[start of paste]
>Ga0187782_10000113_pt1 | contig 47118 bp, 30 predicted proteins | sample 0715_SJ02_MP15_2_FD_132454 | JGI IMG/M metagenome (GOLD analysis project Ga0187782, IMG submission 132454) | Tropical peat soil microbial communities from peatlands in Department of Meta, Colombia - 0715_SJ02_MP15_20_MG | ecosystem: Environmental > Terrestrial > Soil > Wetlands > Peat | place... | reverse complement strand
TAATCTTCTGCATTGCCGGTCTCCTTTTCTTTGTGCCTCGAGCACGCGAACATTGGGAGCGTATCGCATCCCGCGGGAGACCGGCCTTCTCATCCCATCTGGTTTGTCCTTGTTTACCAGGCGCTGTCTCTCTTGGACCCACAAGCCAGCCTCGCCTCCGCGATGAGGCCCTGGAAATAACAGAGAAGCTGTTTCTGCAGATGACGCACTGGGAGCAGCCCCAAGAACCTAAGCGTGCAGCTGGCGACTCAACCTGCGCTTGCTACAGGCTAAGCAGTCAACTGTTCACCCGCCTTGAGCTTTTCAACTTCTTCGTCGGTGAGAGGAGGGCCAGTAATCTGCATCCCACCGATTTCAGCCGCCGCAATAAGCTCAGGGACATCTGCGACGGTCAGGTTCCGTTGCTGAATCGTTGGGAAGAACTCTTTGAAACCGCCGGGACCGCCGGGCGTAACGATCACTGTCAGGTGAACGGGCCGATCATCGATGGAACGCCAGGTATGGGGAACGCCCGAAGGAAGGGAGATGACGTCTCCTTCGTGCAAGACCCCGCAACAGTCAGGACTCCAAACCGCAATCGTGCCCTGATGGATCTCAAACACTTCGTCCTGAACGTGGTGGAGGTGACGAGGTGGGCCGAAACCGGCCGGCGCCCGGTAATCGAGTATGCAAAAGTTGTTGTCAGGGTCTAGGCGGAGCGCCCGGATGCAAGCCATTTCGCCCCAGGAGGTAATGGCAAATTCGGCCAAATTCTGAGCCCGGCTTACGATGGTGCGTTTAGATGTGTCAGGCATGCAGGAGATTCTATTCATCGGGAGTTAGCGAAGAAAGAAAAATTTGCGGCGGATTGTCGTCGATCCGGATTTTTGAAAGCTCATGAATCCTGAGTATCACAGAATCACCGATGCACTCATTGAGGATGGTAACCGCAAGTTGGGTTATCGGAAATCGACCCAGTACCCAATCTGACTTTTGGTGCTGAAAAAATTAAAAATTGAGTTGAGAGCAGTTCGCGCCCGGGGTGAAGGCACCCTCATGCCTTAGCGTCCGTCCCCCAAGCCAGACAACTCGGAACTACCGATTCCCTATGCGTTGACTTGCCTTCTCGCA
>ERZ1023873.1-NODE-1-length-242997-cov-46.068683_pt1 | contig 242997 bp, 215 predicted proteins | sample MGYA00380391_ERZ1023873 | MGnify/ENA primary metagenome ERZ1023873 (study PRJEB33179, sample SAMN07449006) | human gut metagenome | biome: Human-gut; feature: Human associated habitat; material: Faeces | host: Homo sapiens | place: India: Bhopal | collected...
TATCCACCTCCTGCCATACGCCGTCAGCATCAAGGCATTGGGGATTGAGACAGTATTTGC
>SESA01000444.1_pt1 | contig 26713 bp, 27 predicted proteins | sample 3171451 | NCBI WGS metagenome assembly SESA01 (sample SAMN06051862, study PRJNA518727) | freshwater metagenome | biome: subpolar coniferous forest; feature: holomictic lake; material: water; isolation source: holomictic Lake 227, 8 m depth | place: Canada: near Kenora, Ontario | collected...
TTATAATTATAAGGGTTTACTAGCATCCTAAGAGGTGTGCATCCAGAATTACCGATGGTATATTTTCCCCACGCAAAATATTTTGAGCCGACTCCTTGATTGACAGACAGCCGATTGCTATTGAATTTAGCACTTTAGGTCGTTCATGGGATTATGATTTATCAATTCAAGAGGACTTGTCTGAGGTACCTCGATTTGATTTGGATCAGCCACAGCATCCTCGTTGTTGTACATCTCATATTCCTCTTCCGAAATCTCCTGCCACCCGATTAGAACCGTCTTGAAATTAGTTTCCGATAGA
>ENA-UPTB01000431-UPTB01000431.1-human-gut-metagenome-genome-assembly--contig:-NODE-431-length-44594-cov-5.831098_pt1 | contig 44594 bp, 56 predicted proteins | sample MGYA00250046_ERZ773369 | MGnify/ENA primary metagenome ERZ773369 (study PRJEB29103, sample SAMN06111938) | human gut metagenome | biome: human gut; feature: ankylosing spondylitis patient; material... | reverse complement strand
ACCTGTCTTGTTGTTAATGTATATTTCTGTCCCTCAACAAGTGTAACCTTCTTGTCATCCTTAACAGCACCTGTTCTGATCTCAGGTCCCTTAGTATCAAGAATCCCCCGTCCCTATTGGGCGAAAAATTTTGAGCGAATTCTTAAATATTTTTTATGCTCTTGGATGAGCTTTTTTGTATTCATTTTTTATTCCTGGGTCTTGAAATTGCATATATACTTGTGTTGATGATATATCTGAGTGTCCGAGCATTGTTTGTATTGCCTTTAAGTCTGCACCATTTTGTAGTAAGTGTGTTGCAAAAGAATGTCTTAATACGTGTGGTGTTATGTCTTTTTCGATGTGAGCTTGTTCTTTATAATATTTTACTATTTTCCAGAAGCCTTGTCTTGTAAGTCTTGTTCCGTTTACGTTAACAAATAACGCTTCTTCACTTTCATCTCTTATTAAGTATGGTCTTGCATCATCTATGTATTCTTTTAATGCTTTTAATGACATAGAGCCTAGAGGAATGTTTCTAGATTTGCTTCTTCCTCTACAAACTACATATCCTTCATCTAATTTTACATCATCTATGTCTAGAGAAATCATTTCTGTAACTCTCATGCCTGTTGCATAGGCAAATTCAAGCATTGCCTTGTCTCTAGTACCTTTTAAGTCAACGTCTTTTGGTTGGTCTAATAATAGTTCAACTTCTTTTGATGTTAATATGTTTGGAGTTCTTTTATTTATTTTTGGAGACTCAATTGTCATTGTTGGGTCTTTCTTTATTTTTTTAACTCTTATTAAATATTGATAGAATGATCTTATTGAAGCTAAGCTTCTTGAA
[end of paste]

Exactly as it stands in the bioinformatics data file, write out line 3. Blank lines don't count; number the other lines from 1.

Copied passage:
>ERZ1023873.1-NODE-1-length-242997-cov-46.068683_pt1 | contig 242997 bp, 215 predicted proteins | sample MGYA00380391_ERZ1023873 | MGnify/ENA primary metagenome ERZ1023873 (study PRJEB33179, sample SAMN07449006) | human gut metagenome | biome: Human-gut; feature: Human associated habitat; material: Faeces | host: Homo sapiens | place: India: Bhopal | collected...